Coastal Restoration Trust of New Zealand

Coastal Dune Ecosystem Reference Database

The saline interface of a shallow unconfined aquifer, Rangitikei Delta Thesis

Craig, D.S.A.
Publisher / Organisation
Victoria University of Wellington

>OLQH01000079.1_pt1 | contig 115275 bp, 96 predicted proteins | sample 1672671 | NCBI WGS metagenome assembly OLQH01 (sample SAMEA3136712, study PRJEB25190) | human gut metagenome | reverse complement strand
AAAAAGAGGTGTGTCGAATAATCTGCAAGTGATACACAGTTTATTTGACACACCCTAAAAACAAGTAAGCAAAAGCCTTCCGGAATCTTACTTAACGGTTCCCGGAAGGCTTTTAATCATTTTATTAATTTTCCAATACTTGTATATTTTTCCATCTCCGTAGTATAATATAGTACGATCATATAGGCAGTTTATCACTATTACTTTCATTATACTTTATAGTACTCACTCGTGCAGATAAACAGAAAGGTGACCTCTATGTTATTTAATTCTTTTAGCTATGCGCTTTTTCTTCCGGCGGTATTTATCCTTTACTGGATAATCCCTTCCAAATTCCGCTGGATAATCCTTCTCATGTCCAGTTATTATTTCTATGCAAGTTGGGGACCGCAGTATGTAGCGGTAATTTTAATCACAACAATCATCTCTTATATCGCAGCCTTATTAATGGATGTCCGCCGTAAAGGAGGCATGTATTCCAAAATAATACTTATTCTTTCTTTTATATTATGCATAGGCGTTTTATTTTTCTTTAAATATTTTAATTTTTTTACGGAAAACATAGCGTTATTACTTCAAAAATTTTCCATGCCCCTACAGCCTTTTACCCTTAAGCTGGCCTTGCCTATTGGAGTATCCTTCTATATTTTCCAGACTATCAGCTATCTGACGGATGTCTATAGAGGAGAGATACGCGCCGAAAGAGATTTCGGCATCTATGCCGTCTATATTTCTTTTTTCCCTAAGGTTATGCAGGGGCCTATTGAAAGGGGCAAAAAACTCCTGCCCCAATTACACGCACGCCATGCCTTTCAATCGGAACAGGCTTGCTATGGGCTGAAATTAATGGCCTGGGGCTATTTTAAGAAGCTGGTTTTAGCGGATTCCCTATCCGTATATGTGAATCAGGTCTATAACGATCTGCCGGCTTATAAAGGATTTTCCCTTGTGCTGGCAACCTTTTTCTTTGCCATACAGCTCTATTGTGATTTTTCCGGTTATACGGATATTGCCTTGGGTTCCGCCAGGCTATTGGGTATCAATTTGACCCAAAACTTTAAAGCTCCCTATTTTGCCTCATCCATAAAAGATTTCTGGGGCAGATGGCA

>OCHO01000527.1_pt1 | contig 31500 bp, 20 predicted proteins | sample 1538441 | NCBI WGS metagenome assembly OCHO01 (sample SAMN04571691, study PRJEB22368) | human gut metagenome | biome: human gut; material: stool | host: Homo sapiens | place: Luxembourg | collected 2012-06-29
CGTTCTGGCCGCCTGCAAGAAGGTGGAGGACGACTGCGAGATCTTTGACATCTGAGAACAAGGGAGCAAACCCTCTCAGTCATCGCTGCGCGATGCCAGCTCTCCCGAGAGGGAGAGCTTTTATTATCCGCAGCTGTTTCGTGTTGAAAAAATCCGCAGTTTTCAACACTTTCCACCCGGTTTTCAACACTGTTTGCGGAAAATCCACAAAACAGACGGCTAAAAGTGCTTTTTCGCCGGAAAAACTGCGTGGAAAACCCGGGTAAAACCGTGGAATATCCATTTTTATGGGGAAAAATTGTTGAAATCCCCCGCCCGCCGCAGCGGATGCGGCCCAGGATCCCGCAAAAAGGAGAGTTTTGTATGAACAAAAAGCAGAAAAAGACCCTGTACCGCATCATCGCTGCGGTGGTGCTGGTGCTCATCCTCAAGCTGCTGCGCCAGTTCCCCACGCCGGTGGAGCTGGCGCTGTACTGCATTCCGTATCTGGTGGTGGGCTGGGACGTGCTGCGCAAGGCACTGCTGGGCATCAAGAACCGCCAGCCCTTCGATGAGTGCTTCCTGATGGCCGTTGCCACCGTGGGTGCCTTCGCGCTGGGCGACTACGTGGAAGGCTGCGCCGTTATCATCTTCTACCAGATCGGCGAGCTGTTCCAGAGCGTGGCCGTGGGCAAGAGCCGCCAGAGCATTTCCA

The coastal communities of Tangimoana and Scott's Ferry have a long history of using shallow groundwater bores. The cumulative effect of pumping over decades could influence the saline interface given the close proximity of the communities to the seashore and river estuary. It is important to quantify the effects of pumping on both the shallow groundwater system and the dynamics of the saline interface. This is necessary to protect the groundwater system against saline intrusion especially given the increasing number of high volume groundwater consents to support dairying. Resistivity soundings and traverses, coupled with chemical analyses of groundwater samples, were found to be an effective method for defining the saline interface of the shallow groundwater aquifer under the Rangitikei delta. The saline interface extends from the salt marsh to beneath the farmland north of Tangimoana. The interface is a zone of diffusion with freshwater and brackish water mixing from the estuary. The interface is currently located on the outskirts of Tangimoana, and it is likely to extend beneath the township. The infiltration of brackish surface waters into sediments of the salt marsh form a surficial mixing zone that decreases with distance from the salt marsh. There is no indication of salinity in the area to the north of the Rangitikei delta. This area is most at risk of contamination from saline intrusion because of high volume groundwater abstractions, even though these abstractions are from deeper aquifers. The shallow groundwater beneath Tangimoana showed high concentrations of Ca and HCO3 ions. This may be a result of carbonate dissolution, which can occur when saline and freshwater mix. This creates groundwater that is under-saturated with calcium. The mixing water dissolves carbonates and increases the concentrations of Ca and HCO3. The major source of sodium and chloride was likely rainwater with evaporated solutes from seawater. The saline interface near Tangimoana appears to be relatively static, but the estuary and salt marsh are areas of low relief. There are preferential flows paths across the salt marsh to the farmland. These factors make the shallow groundwater in the Rangitikei delta vulnerable to saline intrusion.